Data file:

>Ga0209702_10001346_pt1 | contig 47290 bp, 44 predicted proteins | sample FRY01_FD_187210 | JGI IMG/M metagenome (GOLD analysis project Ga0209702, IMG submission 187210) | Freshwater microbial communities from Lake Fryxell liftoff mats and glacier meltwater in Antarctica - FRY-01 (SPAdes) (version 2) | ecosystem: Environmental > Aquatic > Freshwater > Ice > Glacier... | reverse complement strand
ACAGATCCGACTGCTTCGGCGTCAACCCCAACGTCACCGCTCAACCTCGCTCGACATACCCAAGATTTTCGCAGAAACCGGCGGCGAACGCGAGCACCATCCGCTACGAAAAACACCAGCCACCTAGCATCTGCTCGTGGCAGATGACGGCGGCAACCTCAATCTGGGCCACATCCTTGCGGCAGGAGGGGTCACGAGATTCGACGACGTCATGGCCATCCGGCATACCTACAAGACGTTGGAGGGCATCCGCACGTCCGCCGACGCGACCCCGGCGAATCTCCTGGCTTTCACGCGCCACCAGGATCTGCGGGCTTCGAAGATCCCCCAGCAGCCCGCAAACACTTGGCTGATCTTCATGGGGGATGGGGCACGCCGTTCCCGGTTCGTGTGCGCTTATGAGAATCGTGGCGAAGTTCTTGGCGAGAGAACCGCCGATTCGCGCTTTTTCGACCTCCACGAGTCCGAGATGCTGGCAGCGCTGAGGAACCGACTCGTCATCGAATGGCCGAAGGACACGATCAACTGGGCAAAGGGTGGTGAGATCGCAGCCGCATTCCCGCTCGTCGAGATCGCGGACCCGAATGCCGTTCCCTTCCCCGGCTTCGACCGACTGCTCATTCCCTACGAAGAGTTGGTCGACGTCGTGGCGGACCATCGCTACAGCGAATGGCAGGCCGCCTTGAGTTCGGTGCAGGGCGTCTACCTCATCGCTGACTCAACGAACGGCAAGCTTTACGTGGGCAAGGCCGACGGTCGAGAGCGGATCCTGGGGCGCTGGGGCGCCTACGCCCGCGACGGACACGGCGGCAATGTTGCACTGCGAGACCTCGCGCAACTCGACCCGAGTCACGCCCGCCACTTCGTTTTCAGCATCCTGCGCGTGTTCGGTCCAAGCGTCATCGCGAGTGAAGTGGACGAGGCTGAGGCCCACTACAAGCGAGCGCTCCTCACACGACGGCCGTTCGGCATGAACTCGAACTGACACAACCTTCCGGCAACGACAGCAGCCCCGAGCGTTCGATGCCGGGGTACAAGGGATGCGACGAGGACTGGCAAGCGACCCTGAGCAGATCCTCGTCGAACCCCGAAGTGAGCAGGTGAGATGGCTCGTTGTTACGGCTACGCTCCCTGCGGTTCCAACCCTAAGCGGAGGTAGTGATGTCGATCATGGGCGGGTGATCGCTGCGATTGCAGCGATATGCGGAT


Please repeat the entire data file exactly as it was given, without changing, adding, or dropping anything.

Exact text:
>Ga0209702_10001346_pt1 | contig 47290 bp, 44 predicted proteins | sample FRY01_FD_187210 | JGI IMG/M metagenome (GOLD analysis project Ga0209702, IMG submission 187210) | Freshwater microbial communities from Lake Fryxell liftoff mats and glacier meltwater in Antarctica - FRY-01 (SPAdes) (version 2) | ecosystem: Environmental > Aquatic > Freshwater > Ice > Glacier... | reverse complement strand
ACAGATCCGACTGCTTCGGCGTCAACCCCAACGTCACCGCTCAACCTCGCTCGACATACCCAAGATTTTCGCAGAAACCGGCGGCGAACGCGAGCACCATCCGCTACGAAAAACACCAGCCACCTAGCATCTGCTCGTGGCAGATGACGGCGGCAACCTCAATCTGGGCCACATCCTTGCGGCAGGAGGGGTCACGAGATTCGACGACGTCATGGCCATCCGGCATACCTACAAGACGTTGGAGGGCATCCGCACGTCCGCCGACGCGACCCCGGCGAATCTCCTGGCTTTCACGCGCCACCAGGATCTGCGGGCTTCGAAGATCCCCCAGCAGCCCGCAAACACTTGGCTGATCTTCATGGGGGATGGGGCACGCCGTTCCCGGTTCGTGTGCGCTTATGAGAATCGTGGCGAAGTTCTTGGCGAGAGAACCGCCGATTCGCGCTTTTTCGACCTCCACGAGTCCGAGATGCTGGCAGCGCTGAGGAACCGACTCGTCATCGAATGGCCGAAGGACACGATCAACTGGGCAAAGGGTGGTGAGATCGCAGCCGCATTCCCGCTCGTCGAGATCGCGGACCCGAATGCCGTTCCCTTCCCCGGCTTCGACCGACTGCTCATTCCCTACGAAGAGTTGGTCGACGTCGTGGCGGACCATCGCTACAGCGAATGGCAGGCCGCCTTGAGTTCGGTGCAGGGCGTCTACCTCATCGCTGACTCAACGAACGGCAAGCTTTACGTGGGCAAGGCCGACGGTCGAGAGCGGATCCTGGGGCGCTGGGGCGCCTACGCCCGCGACGGACACGGCGGCAATGTTGCACTGCGAGACCTCGCGCAACTCGACCCGAGTCACGCCCGCCACTTCGTTTTCAGCATCCTGCGCGTGTTCGGTCCAAGCGTCATCGCGAGTGAAGTGGACGAGGCTGAGGCCCACTACAAGCGAGCGCTCCTCACACGACGGCCGTTCGGCATGAACTCGAACTGACACAACCTTCCGGCAACGACAGCAGCCCCGAGCGTTCGATGCCGGGGTACAAGGGATGCGACGAGGACTGGCAAGCGACCCTGAGCAGATCCTCGTCGAACCCCGAAGTGAGCAGGTGAGATGGCTCGTTGTTACGGCTACGCTCCCTGCGGTTCCAACCCTAAGCGGAGGTAGTGATGTCGATCATGGGCGGGTGATCGCTGCGATTGCAGCGATATGCGGAT